safety.  One way seemed as likely as another, so we set out with our
noses as guides.

A man encounters very few misfortunes in this world which, later in
life, he finds himself unable to laugh at; well, for me that endless
journey was one of the few.

Every step was torture.  I had bandaged the cut on my leg as well as
possible, but it continued to bleed.  But it was imperative that we
should find water, and we struggled on, traversing narrow passages and
immense caverns, always in complete darkness, stumbling over unseen
rocks and encountering sharp corners of cross passages.

It lasted I know not how many hours.  Neither of us would have survived
alone.  Time and again Harry sank to the ground and refused to rise
until I perforce lifted him; once we nearly came to blows.  And I was
guilty of the same weakness.

But the despair of one inspired the other with fresh strength and
courage, and we struggled forward, slower and slower.  It was
soul-destroying work.  I believe that in the last hour we made not more
than half a mile.  I know now that for the greater part of the time we
were merely retracing our steps in a vicious circle!

It was well that it ended when it did, for we could not have held out
much longer.  Harry was leading the way, for I had found that that
slight responsibility fortified him.  We no longer walked, we barely
went forward, staggering and reeling like drunken men.

Suddenly Harry stopped short, so suddenly that I ran against him; and at
the same time I felt a queer sensation--for I was too far gone to
recognize it--about my feet.

Then Harry stooped over quickly, half knocking me down as he did so, and
dropped to his knees; and the next instant gave an unsteady cry of joy:

"Water!  Man, it's water!"

How we drank and wallowed, and wallowed and drank!  That water might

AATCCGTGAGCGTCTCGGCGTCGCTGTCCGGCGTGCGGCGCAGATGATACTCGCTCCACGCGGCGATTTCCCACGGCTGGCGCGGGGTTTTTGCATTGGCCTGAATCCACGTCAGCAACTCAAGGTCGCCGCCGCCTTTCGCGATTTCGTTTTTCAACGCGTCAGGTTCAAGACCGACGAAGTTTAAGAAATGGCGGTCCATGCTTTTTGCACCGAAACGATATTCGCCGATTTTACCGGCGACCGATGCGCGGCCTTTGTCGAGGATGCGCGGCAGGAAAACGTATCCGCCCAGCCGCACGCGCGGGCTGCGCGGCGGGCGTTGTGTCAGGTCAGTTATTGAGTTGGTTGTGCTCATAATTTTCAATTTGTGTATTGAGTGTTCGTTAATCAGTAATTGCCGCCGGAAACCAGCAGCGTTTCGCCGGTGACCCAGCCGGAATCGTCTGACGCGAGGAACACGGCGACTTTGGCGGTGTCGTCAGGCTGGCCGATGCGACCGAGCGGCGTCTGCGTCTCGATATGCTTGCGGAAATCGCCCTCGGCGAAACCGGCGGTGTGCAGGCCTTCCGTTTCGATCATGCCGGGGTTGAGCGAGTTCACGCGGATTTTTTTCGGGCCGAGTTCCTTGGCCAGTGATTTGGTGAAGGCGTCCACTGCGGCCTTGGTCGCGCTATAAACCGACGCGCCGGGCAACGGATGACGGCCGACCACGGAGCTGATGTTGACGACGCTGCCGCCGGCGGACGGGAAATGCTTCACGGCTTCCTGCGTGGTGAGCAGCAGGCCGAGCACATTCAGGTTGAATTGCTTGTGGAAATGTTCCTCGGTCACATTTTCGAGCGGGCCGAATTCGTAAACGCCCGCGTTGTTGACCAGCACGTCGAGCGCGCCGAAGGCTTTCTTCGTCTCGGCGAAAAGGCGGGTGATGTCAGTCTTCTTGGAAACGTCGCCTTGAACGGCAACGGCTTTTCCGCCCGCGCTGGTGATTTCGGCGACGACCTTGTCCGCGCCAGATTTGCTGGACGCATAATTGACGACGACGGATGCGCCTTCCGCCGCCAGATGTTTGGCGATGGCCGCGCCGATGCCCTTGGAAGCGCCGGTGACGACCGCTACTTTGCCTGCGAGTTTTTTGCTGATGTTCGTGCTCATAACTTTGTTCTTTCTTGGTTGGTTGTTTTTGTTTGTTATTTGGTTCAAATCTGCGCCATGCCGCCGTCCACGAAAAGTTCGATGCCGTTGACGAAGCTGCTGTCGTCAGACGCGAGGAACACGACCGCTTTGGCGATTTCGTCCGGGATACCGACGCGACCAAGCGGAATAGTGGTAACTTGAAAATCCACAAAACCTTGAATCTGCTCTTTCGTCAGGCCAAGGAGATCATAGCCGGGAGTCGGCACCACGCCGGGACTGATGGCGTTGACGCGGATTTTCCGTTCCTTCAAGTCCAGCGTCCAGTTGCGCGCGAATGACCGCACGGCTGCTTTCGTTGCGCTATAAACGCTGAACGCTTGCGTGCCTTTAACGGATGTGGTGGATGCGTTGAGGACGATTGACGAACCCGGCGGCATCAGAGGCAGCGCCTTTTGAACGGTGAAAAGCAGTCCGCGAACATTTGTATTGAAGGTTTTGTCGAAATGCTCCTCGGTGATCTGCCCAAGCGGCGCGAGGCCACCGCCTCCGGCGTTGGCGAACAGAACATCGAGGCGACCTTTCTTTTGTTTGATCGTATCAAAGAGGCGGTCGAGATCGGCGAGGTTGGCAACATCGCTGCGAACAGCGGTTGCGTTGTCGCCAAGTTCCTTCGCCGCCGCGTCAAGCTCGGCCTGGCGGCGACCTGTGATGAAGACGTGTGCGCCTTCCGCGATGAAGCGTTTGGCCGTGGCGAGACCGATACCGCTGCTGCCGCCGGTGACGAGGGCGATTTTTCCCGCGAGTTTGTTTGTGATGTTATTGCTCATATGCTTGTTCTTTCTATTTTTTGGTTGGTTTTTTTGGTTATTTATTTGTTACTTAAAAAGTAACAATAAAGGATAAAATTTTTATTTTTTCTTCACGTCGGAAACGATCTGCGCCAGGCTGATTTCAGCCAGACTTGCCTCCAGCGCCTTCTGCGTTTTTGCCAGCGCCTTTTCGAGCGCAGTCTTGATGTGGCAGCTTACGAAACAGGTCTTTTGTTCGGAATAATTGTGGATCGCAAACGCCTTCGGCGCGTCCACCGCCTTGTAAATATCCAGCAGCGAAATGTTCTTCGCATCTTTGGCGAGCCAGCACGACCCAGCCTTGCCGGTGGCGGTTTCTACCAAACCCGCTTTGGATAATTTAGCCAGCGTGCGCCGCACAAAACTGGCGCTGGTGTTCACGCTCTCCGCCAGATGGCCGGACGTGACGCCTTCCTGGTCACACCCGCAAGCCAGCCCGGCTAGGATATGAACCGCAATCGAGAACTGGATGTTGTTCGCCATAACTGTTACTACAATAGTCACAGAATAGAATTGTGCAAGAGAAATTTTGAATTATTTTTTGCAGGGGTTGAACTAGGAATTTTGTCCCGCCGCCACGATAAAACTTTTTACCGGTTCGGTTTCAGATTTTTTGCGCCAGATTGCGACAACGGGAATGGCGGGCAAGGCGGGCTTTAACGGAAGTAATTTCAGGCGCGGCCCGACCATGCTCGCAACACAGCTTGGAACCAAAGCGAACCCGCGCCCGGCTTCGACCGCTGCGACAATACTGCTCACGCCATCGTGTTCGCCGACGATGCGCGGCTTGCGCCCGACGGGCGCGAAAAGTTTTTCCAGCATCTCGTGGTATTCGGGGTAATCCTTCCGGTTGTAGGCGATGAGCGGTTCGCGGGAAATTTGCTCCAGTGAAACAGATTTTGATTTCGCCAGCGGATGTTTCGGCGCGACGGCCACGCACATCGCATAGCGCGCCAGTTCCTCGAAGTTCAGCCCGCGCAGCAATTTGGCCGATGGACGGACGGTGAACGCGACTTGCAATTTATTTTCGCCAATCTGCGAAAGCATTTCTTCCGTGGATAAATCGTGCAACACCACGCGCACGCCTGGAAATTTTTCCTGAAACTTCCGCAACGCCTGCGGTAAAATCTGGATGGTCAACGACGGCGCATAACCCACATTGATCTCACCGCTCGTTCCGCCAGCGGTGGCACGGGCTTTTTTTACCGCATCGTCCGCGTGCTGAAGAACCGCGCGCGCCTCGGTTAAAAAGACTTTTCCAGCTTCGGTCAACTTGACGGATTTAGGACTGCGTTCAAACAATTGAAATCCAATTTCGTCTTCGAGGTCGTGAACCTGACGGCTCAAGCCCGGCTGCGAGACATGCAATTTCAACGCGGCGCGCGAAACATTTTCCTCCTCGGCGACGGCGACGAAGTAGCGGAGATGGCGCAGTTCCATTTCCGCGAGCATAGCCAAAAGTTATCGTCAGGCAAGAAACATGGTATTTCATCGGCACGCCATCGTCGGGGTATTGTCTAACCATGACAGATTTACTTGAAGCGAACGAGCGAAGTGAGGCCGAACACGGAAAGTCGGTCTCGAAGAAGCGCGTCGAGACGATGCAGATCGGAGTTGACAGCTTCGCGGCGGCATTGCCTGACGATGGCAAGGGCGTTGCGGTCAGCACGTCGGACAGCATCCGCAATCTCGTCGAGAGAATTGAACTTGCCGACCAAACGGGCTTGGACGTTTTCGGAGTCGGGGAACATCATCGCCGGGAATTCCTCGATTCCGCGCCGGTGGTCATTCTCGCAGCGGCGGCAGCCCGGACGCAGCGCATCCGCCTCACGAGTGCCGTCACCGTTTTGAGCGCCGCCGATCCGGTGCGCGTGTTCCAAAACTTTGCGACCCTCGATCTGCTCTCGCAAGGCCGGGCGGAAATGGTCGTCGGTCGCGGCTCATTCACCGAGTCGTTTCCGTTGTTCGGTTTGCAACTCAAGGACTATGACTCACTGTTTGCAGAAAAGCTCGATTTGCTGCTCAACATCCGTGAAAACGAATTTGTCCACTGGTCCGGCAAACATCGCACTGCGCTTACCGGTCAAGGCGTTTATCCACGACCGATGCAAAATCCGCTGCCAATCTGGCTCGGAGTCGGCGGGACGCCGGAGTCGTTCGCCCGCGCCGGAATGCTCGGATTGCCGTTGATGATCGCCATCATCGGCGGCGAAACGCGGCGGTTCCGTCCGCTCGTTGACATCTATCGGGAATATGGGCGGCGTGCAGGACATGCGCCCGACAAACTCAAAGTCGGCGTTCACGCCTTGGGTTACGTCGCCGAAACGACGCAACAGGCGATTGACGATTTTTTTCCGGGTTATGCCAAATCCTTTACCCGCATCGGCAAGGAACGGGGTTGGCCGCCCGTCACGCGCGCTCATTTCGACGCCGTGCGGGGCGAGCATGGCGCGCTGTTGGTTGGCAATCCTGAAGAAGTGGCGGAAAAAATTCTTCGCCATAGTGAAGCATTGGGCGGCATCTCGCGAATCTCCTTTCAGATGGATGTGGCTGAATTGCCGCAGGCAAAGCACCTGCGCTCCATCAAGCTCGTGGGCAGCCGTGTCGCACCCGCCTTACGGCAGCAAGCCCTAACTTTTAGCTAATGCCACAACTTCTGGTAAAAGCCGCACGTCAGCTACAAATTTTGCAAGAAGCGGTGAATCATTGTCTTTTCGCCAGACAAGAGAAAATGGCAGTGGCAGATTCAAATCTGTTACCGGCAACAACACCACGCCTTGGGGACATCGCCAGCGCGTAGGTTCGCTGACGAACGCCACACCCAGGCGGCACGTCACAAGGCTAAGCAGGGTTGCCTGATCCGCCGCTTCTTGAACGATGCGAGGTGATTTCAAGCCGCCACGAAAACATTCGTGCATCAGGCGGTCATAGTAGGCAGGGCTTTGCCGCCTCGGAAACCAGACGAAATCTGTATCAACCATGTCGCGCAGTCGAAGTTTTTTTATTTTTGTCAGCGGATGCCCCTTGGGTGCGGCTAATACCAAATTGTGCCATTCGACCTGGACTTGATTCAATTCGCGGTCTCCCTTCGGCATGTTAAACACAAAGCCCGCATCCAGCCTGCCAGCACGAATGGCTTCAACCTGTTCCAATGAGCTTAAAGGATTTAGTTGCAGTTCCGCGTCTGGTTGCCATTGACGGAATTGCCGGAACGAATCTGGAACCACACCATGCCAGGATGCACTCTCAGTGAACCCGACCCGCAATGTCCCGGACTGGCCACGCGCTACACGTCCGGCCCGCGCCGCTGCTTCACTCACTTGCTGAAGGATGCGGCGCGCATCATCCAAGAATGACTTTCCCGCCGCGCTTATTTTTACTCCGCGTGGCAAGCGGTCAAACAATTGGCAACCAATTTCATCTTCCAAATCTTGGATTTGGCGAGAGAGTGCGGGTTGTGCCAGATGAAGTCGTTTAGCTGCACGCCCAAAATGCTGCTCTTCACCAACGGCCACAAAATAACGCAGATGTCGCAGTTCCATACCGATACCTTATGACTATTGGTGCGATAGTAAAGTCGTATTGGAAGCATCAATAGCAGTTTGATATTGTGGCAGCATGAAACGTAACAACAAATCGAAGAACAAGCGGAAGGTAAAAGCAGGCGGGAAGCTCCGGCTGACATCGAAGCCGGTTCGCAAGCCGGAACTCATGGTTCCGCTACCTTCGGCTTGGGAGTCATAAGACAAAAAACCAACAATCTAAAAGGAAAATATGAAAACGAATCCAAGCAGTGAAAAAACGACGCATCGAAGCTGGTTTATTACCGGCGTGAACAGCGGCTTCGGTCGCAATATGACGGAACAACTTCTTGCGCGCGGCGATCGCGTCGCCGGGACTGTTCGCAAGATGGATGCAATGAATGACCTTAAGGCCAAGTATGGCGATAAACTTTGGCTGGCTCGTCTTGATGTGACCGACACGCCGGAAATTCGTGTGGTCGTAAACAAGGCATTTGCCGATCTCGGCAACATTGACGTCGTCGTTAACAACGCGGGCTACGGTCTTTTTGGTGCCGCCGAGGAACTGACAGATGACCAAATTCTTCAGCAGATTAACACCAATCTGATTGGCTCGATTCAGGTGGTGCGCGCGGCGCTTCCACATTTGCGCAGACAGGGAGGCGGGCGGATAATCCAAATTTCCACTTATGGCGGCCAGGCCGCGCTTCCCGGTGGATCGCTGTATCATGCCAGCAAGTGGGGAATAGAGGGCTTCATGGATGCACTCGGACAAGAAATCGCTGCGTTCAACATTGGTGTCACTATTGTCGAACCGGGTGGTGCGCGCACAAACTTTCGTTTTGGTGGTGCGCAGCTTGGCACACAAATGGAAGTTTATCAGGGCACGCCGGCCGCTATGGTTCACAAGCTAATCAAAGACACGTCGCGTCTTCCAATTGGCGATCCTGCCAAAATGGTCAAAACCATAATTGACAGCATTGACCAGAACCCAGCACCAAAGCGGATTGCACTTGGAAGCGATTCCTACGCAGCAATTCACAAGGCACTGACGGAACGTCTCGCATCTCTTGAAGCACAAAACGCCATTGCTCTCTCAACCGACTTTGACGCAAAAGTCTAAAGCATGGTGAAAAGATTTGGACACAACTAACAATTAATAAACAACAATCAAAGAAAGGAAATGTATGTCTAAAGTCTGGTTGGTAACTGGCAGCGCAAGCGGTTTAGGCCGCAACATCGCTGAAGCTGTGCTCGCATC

have contained all the poisons in the world and we would have neither
known nor cared.  But it was cool, fresh, living--and it saved our
lives.

We bathed our wounds and bandaged them with strips from our shirts. 
Then we arranged our clothing for cushions and pillows as well as
possible, took another drink, and lay down to sleep.

We must have slept a great many hours.  There was no way to judge of
time, but when we awoke our joints were as stiff as though they had
gotten rusty with the years.  I was brought to consciousness by the
sound of Harry's voice calling my name.

Somehow--for every movement was exquisite pain--we got to our feet and
reached the water, having first removed our clothing.  But we were now
at that point where to drink merely aggravated our hunger.  Harry was in
a savage humor, and when I laughed at him he became furious.

"Have some sense.  I tell you, I must eat!  If it were not for your--"

"Go easy, Hal.  Don't say anything you'll be sorry for.  And I refuse to
consider the sordid topic of food as one that may rightfully contain the
elements of tragedy.  We seem to be in the position of the king of
vaudeville.  If we had some ham we'd have some ham and eggs--if we had
some eggs."

"You may joke, but I am not made of iron!" he cried.

"And what can we do but die?" I demanded.  "Do you think there is any
chance of our getting out of this?  Take it like a man.  Is it right for
a man who has laughed at the world to begin to whine when it becomes
necessary to leave it?

"You know I'm with you; I'll fight, and what I find I'll take; in the
mean time I prefer not to furnish amusement for the devil. There comes a
time, I believe, when the stomach debases us against our wills.  May I
die before I see it."

"But what are we to do?"

"That's more like it.  There's only one hope.  We must smell out the
pantry that holds the dried fish."

We talked no more, but set about bathing and dressing our wounds.  Gad,
how that cold water took them!  I was forced to set my teeth deep into
my lip to keep from crying out, and once or twice Harry gave an
involuntary grunt of pain that would not be suppressed.

When we had finished we waded far to the right to take a last deep
drink; then sought our clothing and prepared to start on our all but
hopeless search.  We had become fairly well limbered up by that time and
set out with comparative ease.

We had gone perhaps a hundred yards, bearing off to the right, when